Sennett had been getting busier dealing with studio business and administrative duties, so he began curtailing his directing work and started giving his star comics the opportunity to supervise their own films. Mabel was the first, and she began her directorial efforts with The Champion (1913). Unfortunately it’s hard to discern a strong directorial style as more than half of her directed films are missing. The earliest survivor is the recently rediscovered Won in a Closet (1914) where Mabel follows the regular keystone recipe very well – getting in all the required knockabout – but there is one striking sequence that shows unusual directorial imagination. Mabel and her beau spy one another and are drawn to each other like magnets – first in long lingering close-ups, and then finally in a creative double-exposure shot where the pair are on either side of the screen and traveling closer and closer together.
Three others – Mabel’s Strange Predicament, Mabel at the Wheel, and Caught in a Cabaret (all 1914) – survive, most likely thanks to Charlie Chaplin’s presence in the casts. Again they are in the standard Keystone mold, but Mabel slows down the breakneck pace a bit to give the performers more leisure to partake and react to what’s happening around them. All three give a good deal of the focus to the young Chaplin’s antics, and Caught in a Cabaret in particular has a lot of atmosphere in a seedy cabaret with detailed character work coming from Minta Durfee, Hank Mann, Chester Conklin, Phyllis Allen, and Mack Swain as its denizens. Mabel stopped directing after Mabel’s Nerve (1914) and years later in the 1920s she was asked about her directorial work. She responded that filmmaking was so primitive in 1913 and 1914 that you really couldn’t call it directing by modern standards. So with typical modesty she dismissed her work as one of America’s first woman slapstick comedy directors.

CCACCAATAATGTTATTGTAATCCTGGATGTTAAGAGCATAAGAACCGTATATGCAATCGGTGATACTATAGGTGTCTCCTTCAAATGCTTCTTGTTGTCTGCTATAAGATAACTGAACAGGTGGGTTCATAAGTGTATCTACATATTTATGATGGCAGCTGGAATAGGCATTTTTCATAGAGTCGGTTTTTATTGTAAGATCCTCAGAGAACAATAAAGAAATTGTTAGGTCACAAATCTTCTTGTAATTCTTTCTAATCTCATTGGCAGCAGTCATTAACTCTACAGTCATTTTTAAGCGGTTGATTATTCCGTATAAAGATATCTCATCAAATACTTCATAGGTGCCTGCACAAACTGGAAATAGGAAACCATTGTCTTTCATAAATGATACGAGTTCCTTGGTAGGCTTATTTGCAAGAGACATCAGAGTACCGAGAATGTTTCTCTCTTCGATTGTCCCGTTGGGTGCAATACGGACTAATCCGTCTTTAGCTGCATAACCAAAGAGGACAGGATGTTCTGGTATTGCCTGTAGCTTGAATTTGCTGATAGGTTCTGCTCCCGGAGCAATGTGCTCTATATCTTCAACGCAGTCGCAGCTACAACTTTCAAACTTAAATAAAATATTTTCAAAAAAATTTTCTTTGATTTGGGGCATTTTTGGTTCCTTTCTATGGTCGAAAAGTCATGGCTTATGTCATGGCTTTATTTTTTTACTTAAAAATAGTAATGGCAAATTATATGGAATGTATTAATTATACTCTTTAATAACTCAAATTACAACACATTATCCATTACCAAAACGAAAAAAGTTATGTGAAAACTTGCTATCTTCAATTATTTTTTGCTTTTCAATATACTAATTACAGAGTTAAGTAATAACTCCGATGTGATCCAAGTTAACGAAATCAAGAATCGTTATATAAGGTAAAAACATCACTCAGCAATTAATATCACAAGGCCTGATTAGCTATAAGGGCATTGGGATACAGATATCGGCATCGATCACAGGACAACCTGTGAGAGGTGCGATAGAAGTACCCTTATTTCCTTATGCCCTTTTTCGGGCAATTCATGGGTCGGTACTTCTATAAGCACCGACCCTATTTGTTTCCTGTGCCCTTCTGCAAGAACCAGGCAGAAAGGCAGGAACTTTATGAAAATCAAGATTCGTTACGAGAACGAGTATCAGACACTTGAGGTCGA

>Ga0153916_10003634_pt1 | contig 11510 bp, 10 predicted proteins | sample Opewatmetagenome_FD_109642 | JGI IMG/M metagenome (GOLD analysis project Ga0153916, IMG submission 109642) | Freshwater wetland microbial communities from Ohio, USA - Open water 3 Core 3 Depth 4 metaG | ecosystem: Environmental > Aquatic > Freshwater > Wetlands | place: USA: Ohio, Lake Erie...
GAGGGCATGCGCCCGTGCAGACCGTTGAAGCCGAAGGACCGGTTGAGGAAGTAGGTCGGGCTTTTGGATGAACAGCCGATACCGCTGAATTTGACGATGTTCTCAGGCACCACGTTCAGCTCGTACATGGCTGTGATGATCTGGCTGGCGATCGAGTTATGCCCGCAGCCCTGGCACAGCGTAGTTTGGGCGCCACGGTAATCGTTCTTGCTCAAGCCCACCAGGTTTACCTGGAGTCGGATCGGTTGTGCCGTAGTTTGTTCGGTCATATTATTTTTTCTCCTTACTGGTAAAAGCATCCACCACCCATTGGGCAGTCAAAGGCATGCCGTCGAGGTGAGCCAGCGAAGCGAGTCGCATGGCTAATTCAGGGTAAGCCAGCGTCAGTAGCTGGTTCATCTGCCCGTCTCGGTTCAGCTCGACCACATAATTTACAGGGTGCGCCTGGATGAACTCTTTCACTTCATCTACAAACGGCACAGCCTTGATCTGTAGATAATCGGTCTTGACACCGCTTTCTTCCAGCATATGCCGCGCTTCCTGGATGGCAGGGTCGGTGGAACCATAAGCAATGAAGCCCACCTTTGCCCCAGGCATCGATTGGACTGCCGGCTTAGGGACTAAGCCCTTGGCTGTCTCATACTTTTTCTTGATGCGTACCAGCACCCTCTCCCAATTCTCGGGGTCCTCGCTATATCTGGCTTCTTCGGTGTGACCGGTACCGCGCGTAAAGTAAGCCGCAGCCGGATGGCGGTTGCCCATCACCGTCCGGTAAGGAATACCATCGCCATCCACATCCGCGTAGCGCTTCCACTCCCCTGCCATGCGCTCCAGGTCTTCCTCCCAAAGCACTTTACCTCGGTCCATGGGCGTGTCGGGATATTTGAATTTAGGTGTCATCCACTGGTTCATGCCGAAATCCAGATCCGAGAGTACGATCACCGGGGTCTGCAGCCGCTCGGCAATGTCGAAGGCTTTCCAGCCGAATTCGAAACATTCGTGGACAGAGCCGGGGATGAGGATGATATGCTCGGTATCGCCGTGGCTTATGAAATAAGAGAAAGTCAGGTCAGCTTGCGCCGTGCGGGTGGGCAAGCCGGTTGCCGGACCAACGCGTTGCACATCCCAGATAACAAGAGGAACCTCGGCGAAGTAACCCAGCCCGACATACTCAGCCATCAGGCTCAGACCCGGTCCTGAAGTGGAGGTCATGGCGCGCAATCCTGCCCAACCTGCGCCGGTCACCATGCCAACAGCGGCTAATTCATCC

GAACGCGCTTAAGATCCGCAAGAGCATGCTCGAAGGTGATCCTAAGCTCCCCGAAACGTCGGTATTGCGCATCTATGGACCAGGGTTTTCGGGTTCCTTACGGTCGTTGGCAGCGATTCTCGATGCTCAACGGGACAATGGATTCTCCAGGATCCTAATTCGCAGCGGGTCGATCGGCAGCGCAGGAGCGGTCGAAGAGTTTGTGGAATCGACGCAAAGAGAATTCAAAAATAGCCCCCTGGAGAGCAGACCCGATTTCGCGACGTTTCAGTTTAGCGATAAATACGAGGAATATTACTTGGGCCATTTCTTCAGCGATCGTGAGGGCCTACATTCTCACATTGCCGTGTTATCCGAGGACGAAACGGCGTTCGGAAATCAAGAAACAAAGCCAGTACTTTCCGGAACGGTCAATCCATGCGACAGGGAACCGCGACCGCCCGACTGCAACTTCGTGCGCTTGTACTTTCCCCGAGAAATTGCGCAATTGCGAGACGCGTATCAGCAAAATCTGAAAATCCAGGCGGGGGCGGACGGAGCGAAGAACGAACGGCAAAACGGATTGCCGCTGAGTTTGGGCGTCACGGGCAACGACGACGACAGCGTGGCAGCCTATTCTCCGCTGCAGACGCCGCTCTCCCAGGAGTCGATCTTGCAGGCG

In 1914 Lucille McVey was a young actress who had recently joined the Vitagraph Company. McVey had spent six years presenting recitations on the concert stage and was said to have been one of the foremost child dialect readers in America. Appearing in small roles at Vitagraph in the films directed by and starring Sidney Drew, a romance developed between the twenty-four year-old McVey and the forty-nine and recently widowed Drew, which led to their teaming in real life and on the screen. Together the pair found fame as Mr. & Mrs. Sidney Drew, in a series of comedies that chronicled the misadventures of the average married couple. Surviving examples such as The Professional Scapegoat, Boobley’s Baby (both 1915), and His Wife Knew about It (1916) still delight today, and the Drews were a true team writing and directing their films together. Their success continued unabated until Sidney Drew’s death in 1919.